Australia: Lapsed development approval revived where applicant misunderstood effect of related approvals.

Last Updated: 12 June 2018
Article by Ian Wright, Nadia Czachor and Russell Buckley


The case of 1770 Nominees Pty Ltd v Gladstone Regional Council [2017] QPEC 59 concerned an application to the Planning and Environment Court seeking declarations and orders to extend the currency period of a development approval for a material change of use and to excuse non-compliance with section 341(1) of the Sustainable Planning Act 2009 (SPA).

The Applicant applied to the Council for operational works permits based on a mistaken understanding that this action would effectively extend the currency period of an earlier development approval for a material change of use.

The Court identified that by the time the Applicant applied for the operational works permits they were unrelated to the material change of use development approval and therefore failed to extend its currency prior to its lapse.

The Court ultimately found that several factors favoured the Applicant being granted relief under section 440 of the SPA and ordered that the currency period of the material change of use development approval be extended.


The Applicant's family owned and operated a marina for some 30 years on land leased at 535 Captain Cook Drive, Seventeen Seventy.

In September 2007 the Applicant lodged a development application with the Council for a code assessable material change of use for eight additional marina berths under the now superseded Miriam Vale Shire Planning Scheme.

The Council approved the development application on 19 December 2008, subject to conditions. A negotiated decision notice was subsequently given by the Council on 22 December 2009 following further representations. The approval was given for the standard currency period of four years, pursuant to section 3.5.21 of the repealed Integrated Planning Act 1997.


The Applicant applied to the Council on 26 February 2014 for operational works permits. The Applicant believed that the operational works permits would effectively commence the earlier material change of use development approval as they fell within the meaning of "related approvals" under sections 341(7) of the SPA.

The Court identified that the operational works permits were not applied for within two years of the start of the relevant period for the material change of use approval. Having reached this finding, the Court determined that the operational works permits were not within the meaning of related approvals and therefore had no effect on the currency period of the material change of use development approval.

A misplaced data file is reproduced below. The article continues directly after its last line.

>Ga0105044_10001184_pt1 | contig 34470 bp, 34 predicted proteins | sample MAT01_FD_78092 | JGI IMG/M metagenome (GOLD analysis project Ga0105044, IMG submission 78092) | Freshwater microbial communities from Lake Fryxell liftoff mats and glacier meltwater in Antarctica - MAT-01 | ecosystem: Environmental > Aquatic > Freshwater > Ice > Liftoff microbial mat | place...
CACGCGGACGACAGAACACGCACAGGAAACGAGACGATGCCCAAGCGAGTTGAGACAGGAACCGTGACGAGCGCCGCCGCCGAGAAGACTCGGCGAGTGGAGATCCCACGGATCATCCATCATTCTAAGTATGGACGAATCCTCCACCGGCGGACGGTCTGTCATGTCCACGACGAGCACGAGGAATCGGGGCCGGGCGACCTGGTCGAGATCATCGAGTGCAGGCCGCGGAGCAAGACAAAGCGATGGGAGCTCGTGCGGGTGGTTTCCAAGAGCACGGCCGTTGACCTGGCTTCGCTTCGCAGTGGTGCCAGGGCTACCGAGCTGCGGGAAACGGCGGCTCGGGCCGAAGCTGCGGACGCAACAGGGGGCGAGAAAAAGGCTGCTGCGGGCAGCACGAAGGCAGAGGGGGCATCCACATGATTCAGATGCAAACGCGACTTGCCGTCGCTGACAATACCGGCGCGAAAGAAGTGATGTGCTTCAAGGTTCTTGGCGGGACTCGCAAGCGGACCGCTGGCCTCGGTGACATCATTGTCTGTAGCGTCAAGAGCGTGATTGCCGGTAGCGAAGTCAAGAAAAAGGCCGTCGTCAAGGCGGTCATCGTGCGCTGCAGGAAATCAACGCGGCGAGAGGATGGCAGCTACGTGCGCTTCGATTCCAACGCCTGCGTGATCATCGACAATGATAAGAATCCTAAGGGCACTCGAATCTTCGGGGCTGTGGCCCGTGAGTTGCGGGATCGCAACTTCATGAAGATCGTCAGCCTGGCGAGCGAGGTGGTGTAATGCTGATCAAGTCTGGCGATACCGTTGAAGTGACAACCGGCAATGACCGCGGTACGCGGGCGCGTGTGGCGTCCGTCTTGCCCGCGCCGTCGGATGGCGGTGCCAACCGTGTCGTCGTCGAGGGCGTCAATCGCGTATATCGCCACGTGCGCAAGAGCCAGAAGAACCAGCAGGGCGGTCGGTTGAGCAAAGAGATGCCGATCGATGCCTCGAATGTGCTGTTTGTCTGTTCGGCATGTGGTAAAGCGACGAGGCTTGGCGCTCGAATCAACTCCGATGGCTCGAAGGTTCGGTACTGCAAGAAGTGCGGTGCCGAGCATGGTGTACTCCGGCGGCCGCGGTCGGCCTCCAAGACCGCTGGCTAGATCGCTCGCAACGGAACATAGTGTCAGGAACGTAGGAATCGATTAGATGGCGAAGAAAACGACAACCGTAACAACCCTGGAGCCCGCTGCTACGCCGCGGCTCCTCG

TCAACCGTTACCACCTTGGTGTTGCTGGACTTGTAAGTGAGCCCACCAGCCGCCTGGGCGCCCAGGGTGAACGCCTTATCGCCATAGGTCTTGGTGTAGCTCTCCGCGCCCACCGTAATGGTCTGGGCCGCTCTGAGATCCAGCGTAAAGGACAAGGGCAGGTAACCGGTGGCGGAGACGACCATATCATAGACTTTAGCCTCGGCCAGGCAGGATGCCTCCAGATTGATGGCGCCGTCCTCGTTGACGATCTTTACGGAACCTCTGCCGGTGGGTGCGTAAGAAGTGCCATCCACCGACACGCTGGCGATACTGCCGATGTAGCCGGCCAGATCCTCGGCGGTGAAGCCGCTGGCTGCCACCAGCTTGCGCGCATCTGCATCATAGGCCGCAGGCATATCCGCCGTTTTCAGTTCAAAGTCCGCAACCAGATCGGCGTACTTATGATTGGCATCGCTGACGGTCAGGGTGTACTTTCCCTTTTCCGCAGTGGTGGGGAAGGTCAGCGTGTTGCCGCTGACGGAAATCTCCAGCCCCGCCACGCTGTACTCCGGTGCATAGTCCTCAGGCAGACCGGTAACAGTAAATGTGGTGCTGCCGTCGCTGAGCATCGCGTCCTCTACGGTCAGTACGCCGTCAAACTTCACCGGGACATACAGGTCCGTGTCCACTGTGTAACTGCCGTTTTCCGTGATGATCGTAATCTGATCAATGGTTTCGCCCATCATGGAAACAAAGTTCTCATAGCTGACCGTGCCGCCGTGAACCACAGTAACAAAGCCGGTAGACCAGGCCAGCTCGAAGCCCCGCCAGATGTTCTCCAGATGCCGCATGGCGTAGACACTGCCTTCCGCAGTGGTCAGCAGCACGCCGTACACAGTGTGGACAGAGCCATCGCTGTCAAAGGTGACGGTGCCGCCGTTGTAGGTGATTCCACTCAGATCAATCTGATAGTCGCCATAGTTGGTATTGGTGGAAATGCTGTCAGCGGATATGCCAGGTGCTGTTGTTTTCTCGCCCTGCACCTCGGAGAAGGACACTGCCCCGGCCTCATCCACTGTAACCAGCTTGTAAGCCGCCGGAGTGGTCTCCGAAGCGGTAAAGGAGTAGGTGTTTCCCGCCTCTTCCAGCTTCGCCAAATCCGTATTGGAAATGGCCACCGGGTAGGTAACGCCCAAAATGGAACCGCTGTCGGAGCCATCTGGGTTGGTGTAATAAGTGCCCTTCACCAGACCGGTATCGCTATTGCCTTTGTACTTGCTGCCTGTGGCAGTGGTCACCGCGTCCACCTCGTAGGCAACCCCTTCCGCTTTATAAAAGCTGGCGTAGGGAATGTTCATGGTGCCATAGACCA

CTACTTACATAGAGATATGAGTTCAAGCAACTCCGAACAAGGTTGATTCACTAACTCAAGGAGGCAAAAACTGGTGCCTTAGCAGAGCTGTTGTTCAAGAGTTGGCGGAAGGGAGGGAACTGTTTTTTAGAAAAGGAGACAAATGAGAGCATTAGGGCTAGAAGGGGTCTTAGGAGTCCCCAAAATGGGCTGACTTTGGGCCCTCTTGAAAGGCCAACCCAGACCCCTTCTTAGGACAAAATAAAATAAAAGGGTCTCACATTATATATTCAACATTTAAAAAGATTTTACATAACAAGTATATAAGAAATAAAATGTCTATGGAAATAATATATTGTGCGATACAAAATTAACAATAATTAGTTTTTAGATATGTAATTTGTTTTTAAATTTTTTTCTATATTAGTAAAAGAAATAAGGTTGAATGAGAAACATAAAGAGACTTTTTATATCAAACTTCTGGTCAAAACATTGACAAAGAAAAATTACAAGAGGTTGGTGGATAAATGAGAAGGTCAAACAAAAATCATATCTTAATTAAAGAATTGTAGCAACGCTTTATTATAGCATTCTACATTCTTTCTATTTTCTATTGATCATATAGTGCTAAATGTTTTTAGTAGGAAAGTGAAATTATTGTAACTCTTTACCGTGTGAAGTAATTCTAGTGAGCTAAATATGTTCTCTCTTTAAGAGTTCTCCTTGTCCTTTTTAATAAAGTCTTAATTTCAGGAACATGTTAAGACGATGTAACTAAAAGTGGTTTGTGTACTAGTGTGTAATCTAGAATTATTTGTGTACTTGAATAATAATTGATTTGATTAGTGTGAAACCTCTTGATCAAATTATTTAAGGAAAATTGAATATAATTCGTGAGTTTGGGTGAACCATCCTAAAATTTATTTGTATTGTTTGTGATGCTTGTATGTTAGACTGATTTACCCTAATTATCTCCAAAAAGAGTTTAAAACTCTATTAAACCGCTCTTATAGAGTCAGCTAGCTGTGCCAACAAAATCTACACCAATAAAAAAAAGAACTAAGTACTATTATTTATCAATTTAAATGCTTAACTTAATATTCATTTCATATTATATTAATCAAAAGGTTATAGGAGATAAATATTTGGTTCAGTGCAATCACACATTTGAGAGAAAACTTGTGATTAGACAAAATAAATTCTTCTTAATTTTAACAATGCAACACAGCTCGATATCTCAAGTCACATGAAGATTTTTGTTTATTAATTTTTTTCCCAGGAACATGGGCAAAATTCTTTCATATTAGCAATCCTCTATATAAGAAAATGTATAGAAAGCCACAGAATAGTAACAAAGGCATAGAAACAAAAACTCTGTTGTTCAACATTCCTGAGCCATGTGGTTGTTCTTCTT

Uncontested evidence confirmed that the Applicant had misunderstood the effect of the operational works permits and had therefore subsequently neglected to apply to extend the currency period of the material change of use development approval. Accordingly, the material change of use development approval lapsed on 22 April 2015.


The Applicant filed an application with the Court on 5 May 2017 which sought the following declarations and orders:

  • excusal of non-compliance with section 341(1) of the SPA in accordance with section 440 of the SPA; and
  • the granting of an extension to the material change of use development approval, upon the Court hearing a new request made under section 383 of the SPA.


The Court found that the following discretionary factors favoured orders being given to provide the Applicant with relief:

  • a vessel loading facility at the Applicant's marina satisfied an increasing demand for marina berths within the surrounding locality;
  • delays in carrying out the approved material change of use were primarily due to changing economic circumstances;
  • the Applicant would be forced to incur significant financial burden if a new development application was required;
  • the Council consented to the relief sought by the Applicant; and
  • the application to extend the material change of use development approval was necessary following the Applicant's misunderstanding of the effect of the operational works permits.


The Court identified that the Applicant had neglected to include evidence of landowner's consent as required by section 383(3)(d) of the SPA.

The Applicant was unable to rely upon section 383(4) of the SPA as there was no evidence to suggest that the landowner's had unreasonably withheld consent or that the number of landowners' meant that obtaining consent was impracticable. The Court accordingly adjourned the application at the Applicant's request.


The application came before the Court again on 25 August 2017 at which point the Applicant provided evidence of owner's consent. At this date the SPA had been repealed and replaced by the Planning Act 2016.

The Court identified that pursuant to section 311 of the Planning Act 2016, the application continued to be decided subject to the provisions of the SPA. The Court ordered that the Applicant's non-compliance with section 341 be excused and that the relevant period for the material change of use development approval be extended to 1 December 2016.

The content of this article is intended to provide a general guide to the subject matter. Specialist advice should be sought about your specific circumstances.

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